• $\begingroup$ A great idea, thanks! (I replaced ~s~ with \[CircleMinus], but that is just a matter of preference) $\endgroup$
    – Ajasja
    Commented Jul 16, 2012 at 13:51
  • $\begingroup$ It would also be nice to be able to specify All and Span with tree-structured key-value pair data (eg XML); I asked a similar question: mathematica.stackexchange.com/questions/3325/… $\endgroup$ Commented Jul 16, 2012 at 17:27
  • $\begingroup$ @Ajasja, good idea. I forget that Mathematica has all those infix operators. $\endgroup$ Commented Jul 16, 2012 at 21:01
  • $\begingroup$ @alancalvitti, I'm not sure what All and Span mean in the context of data structures and XML, it's not really my thing. I assume you are aware of Mathematica's Symbolic XML functionality? $\endgroup$ Commented Jul 16, 2012 at 21:06
  • $\begingroup$ @SimonWoods, I use symbolic XML; attributes are stored as key->value pairs. All is easy to explain, it would return all branches from a given node in the data tree. Span would only work on hybrid tree/relational data structures, eg where data at the lower levels is relational matrix, but to access and aggregate it XPath type indexing could be nice syntactic sugar. Routinely in data analysis, I use such hybrid data structures. $\endgroup$ Commented Jul 16, 2012 at 21:15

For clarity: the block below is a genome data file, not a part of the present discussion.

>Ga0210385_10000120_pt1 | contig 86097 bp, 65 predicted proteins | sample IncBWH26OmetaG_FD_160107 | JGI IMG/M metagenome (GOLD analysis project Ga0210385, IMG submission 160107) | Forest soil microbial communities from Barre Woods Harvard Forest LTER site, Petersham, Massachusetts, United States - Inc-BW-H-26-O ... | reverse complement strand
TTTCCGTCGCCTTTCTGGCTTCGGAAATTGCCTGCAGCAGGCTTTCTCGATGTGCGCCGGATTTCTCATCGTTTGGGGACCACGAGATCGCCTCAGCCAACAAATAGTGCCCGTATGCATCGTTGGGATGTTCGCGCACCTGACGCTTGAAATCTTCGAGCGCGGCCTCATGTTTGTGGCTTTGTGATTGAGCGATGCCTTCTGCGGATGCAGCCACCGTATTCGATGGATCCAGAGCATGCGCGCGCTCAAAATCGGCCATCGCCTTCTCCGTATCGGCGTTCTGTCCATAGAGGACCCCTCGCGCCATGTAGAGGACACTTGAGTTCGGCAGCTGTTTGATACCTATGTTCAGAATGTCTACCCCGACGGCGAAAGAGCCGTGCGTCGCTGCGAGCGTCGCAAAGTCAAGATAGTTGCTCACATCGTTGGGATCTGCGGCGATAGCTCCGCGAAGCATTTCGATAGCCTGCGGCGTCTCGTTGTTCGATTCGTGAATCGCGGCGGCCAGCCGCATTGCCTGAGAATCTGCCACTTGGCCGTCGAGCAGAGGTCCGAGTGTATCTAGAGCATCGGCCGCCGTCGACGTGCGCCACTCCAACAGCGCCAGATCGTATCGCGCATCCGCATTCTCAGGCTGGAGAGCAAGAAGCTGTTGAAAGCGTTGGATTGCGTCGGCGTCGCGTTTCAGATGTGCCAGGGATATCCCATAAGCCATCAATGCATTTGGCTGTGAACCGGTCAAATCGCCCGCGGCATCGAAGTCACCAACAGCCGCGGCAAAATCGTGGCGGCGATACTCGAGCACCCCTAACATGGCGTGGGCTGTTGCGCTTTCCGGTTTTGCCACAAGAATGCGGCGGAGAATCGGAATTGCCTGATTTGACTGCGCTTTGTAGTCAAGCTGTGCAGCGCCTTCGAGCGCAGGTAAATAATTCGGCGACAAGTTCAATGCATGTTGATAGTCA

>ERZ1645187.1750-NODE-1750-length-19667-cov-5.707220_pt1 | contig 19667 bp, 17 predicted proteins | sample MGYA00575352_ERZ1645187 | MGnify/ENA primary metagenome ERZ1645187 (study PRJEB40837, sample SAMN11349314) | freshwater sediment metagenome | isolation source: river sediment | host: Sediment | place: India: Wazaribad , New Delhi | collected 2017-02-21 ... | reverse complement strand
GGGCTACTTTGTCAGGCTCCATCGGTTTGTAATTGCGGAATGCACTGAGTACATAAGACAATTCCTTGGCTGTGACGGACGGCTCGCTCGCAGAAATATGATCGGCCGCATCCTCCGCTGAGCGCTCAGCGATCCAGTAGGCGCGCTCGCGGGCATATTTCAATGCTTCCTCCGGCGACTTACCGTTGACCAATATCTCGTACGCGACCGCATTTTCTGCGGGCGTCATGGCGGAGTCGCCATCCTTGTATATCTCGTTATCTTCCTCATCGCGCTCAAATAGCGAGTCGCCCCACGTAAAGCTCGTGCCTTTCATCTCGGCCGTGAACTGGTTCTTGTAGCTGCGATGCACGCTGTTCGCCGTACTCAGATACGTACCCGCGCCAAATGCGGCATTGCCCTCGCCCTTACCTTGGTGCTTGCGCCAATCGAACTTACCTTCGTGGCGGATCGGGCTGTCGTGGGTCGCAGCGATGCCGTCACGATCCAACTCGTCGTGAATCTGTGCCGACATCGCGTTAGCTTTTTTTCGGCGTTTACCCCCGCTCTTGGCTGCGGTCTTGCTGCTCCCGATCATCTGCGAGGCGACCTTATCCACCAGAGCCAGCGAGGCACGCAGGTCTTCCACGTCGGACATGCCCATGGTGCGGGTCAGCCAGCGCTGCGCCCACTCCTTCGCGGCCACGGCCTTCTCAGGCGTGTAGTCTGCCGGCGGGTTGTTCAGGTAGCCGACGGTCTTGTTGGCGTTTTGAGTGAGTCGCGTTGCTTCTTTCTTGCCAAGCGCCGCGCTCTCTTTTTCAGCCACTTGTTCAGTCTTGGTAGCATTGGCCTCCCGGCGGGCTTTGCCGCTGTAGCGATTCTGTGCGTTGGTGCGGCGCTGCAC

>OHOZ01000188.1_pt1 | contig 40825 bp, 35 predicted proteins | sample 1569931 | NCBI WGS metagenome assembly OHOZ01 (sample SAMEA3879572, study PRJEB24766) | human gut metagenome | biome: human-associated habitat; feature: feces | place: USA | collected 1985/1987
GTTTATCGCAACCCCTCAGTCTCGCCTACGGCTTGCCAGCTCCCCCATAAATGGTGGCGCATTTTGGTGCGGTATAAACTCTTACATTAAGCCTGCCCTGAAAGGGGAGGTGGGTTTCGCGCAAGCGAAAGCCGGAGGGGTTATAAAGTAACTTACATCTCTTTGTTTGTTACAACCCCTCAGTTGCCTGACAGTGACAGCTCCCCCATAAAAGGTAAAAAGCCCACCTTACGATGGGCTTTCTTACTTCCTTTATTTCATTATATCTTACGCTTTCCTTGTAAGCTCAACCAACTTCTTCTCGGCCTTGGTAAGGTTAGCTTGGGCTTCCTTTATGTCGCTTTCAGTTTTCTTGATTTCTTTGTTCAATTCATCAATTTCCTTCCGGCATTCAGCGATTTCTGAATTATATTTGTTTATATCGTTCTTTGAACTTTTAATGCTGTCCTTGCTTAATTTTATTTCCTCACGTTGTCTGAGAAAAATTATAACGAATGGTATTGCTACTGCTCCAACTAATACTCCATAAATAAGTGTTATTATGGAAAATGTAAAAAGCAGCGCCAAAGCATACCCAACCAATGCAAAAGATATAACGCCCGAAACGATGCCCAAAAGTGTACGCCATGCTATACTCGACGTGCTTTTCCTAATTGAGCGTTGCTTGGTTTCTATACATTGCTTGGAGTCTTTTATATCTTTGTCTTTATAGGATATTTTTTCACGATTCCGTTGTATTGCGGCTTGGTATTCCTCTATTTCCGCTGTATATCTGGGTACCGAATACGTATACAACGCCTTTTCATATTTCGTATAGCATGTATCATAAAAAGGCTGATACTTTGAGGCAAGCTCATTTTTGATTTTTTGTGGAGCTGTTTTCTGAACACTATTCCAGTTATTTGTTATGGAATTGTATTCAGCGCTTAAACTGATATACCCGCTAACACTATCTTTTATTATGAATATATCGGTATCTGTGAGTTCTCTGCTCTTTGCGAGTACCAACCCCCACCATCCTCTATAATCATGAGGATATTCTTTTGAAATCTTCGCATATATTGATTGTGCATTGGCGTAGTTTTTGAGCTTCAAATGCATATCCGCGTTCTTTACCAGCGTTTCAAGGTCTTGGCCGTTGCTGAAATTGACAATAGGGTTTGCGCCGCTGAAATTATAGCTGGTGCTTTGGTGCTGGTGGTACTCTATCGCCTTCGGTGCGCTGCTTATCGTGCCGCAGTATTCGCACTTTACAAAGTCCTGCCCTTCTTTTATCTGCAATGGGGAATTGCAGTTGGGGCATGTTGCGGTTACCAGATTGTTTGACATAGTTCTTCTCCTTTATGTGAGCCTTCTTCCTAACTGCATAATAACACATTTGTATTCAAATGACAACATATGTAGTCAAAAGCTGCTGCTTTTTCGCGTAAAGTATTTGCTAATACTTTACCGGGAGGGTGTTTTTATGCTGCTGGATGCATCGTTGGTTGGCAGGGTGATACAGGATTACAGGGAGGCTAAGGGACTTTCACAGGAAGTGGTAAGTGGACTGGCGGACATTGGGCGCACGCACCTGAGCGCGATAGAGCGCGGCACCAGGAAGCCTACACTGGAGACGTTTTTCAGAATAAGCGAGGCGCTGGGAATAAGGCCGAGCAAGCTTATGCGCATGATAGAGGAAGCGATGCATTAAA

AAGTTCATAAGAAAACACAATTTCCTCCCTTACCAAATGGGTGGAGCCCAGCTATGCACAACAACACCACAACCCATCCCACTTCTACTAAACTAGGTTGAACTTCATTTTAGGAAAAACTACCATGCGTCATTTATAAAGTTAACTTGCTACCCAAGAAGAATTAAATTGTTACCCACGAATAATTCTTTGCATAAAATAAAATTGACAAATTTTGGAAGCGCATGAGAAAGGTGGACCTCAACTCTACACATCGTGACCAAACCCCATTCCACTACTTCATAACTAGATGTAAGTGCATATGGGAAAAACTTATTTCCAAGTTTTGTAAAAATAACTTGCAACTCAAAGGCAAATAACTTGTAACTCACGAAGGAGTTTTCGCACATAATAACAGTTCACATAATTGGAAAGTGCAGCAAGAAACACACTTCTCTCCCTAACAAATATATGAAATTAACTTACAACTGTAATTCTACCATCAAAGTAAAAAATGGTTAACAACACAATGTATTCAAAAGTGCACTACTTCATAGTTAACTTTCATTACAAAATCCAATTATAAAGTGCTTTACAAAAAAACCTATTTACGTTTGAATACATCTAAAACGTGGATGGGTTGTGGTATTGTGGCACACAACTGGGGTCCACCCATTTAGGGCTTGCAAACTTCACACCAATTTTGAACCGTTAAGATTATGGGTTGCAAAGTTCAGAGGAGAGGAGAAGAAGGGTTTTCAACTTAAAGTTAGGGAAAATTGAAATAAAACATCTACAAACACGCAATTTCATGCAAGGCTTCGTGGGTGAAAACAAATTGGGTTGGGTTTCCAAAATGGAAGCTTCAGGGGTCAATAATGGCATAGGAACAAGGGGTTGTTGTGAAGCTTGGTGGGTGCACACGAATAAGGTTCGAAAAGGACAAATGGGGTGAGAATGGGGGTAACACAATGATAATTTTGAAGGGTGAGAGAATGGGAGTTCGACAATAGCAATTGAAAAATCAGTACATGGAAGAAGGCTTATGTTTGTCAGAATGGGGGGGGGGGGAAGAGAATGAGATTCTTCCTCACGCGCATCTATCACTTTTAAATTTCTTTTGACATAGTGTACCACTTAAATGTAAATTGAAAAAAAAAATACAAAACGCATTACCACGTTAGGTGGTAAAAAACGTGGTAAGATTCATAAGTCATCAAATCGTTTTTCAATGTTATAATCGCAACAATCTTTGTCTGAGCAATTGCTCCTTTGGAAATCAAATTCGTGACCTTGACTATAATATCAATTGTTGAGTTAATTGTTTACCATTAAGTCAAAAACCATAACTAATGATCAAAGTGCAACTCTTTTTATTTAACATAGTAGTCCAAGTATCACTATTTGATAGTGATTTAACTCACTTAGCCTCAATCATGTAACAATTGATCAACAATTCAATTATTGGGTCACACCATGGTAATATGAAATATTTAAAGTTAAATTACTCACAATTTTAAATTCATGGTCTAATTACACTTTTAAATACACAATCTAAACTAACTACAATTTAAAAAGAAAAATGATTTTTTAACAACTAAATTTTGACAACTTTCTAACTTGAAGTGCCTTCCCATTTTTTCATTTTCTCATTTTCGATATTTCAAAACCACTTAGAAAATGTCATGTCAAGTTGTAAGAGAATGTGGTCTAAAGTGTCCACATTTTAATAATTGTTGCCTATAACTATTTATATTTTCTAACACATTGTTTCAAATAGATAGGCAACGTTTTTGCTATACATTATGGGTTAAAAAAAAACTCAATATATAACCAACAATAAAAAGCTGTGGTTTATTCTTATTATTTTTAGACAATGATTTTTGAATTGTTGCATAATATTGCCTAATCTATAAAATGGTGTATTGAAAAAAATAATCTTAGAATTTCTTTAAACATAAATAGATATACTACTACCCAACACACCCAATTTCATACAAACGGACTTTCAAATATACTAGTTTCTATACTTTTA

With a small modification to @SimonWoods answer it's possible to filter the nodes as well:

sys_\[CircleMinus]sub_ := sub /. sys
sys_\[CircleMinus]sub_[n_] := (sub /. sys)[[n]]
sys_\[CircleMinus]sub_[f_Function] := Module[{s},
   s = Select[(sub /. sys), f];
   (*remove redundant {}*)
   s /. {x_List} :> x];

Now, one can do things like select only system nodes that have a particular value of the "name" attribute:

data\[CircleMinus]"systems"[#\[CircleMinus]"name" >=1 &]\[CircleMinus]"sub"[2]\[CircleMinus]"name"